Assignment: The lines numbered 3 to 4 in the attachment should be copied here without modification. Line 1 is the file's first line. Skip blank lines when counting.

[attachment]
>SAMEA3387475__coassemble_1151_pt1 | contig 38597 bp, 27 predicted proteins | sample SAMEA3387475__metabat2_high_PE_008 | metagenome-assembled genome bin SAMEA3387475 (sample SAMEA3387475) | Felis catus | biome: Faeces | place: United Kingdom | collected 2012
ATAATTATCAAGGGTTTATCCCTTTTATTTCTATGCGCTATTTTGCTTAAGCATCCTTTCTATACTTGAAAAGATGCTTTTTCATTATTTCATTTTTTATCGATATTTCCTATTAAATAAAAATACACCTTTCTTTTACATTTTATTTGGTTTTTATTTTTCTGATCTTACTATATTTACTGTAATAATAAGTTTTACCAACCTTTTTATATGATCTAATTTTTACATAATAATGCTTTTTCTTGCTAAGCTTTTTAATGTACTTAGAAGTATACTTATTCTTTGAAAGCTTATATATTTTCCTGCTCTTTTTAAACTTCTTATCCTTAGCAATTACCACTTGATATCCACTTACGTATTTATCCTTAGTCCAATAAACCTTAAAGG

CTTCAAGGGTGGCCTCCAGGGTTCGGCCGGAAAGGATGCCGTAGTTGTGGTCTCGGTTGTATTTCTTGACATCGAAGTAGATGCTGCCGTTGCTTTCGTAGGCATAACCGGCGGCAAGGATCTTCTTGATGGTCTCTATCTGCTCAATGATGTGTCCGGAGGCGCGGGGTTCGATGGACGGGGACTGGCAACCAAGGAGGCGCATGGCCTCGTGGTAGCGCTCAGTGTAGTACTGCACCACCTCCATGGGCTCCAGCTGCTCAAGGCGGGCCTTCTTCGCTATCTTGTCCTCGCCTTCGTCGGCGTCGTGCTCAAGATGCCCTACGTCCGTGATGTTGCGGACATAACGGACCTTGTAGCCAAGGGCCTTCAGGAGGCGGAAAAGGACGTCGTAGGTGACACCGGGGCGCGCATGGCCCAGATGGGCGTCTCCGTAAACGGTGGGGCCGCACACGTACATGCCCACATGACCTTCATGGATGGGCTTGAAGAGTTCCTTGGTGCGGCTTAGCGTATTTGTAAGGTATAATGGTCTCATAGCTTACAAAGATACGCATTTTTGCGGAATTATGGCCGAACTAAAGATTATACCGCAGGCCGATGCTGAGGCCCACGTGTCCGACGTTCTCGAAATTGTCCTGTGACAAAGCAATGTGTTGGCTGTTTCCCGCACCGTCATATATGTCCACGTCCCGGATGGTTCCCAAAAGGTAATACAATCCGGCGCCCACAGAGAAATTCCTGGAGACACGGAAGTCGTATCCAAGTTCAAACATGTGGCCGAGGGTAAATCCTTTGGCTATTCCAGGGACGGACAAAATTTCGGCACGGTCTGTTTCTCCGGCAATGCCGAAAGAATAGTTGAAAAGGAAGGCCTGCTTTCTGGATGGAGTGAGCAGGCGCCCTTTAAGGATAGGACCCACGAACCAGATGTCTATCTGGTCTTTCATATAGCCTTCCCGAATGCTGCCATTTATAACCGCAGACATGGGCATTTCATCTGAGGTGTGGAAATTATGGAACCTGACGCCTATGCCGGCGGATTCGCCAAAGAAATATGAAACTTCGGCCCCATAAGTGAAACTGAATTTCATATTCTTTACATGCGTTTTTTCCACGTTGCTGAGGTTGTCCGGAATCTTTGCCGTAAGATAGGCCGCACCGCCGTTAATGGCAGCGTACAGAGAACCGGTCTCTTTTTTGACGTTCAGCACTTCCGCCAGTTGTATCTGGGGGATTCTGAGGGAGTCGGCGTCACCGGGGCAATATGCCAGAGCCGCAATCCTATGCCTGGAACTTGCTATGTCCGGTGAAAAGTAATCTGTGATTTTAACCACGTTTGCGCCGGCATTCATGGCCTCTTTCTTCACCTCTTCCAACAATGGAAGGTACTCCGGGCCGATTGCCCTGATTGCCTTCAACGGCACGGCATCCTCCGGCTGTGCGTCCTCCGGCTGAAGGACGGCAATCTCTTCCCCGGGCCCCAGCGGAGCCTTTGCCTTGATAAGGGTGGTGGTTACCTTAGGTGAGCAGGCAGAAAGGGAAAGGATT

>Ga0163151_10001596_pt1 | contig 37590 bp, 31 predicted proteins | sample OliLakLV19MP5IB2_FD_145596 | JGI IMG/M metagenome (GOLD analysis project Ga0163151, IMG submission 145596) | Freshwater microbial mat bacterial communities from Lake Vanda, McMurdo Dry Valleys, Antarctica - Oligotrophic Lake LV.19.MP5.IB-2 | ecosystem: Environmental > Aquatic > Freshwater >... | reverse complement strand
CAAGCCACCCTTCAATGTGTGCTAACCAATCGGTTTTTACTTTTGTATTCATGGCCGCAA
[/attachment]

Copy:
CTTCAAGGGTGGCCTCCAGGGTTCGGCCGGAAAGGATGCCGTAGTTGTGGTCTCGGTTGTATTTCTTGACATCGAAGTAGATGCTGCCGTTGCTTTCGTAGGCATAACCGGCGGCAAGGATCTTCTTGATGGTCTCTATCTGCTCAATGATGTGTCCGGAGGCGCGGGGTTCGATGGACGGGGACTGGCAACCAAGGAGGCGCATGGCCTCGTGGTAGCGCTCAGTGTAGTACTGCACCACCTCCATGGGCTCCAGCTGCTCAAGGCGGGCCTTCTTCGCTATCTTGTCCTCGCCTTCGTCGGCGTCGTGCTCAAGATGCCCTACGTCCGTGATGTTGCGGACATAACGGACCTTGTAGCCAAGGGCCTTCAGGAGGCGGAAAAGGACGTCGTAGGTGACACCGGGGCGCGCATGGCCCAGATGGGCGTCTCCGTAAACGGTGGGGCCGCACACGTACATGCCCACATGACCTTCATGGATGGGCTTGAAGAGTTCCTTGGTGCGGCTTAGCGTATTTGTAAGGTATAATGGTCTCATAGCTTACAAAGATACGCATTTTTGCGGAATTATGGCCGAACTAAAGATTATACCGCAGGCCGATGCTGAGGCCCACGTGTCCGACGTTCTCGAAATTGTCCTGTGACAAAGCAATGTGTTGGCTGTTTCCCGCACCGTCATATATGTCCACGTCCCGGATGGTTCCCAAAAGGTAATACAATCCGGCGCCCACAGAGAAATTCCTGGAGACACGGAAGTCGTATCCAAGTTCAAACATGTGGCCGAGGGTAAATCCTTTGGCTATTCCAGGGACGGACAAAATTTCGGCACGGTCTGTTTCTCCGGCAATGCCGAAAGAATAGTTGAAAAGGAAGGCCTGCTTTCTGGATGGAGTGAGCAGGCGCCCTTTAAGGATAGGACCCACGAACCAGATGTCTATCTGGTCTTTCATATAGCCTTCCCGAATGCTGCCATTTATAACCGCAGACATGGGCATTTCATCTGAGGTGTGGAAATTATGGAACCTGACGCCTATGCCGGCGGATTCGCCAAAGAAATATGAAACTTCGGCCCCATAAGTGAAACTGAATTTCATATTCTTTACATGCGTTTTTTCCACGTTGCTGAGGTTGTCCGGAATCTTTGCCGTAAGATAGGCCGCACCGCCGTTAATGGCAGCGTACAGAGAACCGGTCTCTTTTTTGACGTTCAGCACTTCCGCCAGTTGTATCTGGGGGATTCTGAGGGAGTCGGCGTCACCGGGGCAATATGCCAGAGCCGCAATCCTATGCCTGGAACTTGCTATGTCCGGTGAAAAGTAATCTGTGATTTTAACCACGTTTGCGCCGGCATTCATGGCCTCTTTCTTCACCTCTTCCAACAATGGAAGGTACTCCGGGCCGATTGCCCTGATTGCCTTCAACGGCACGGCATCCTCCGGCTGTGCGTCCTCCGGCTGAAGGACGGCAATCTCTTCCCCGGGCCCCAGCGGAGCCTTTGCCTTGATAAGGGTGGTGGTTACCTTAGGTGAGCAGGCAGAAAGGGAAAGGATT

>Ga0163151_10001596_pt1 | contig 37590 bp, 31 predicted proteins | sample OliLakLV19MP5IB2_FD_145596 | JGI IMG/M metagenome (GOLD analysis project Ga0163151, IMG submission 145596) | Freshwater microbial mat bacterial communities from Lake Vanda, McMurdo Dry Valleys, Antarctica - Oligotrophic Lake LV.19.MP5.IB-2 | ecosystem: Environmental > Aquatic > Freshwater >... | reverse complement strand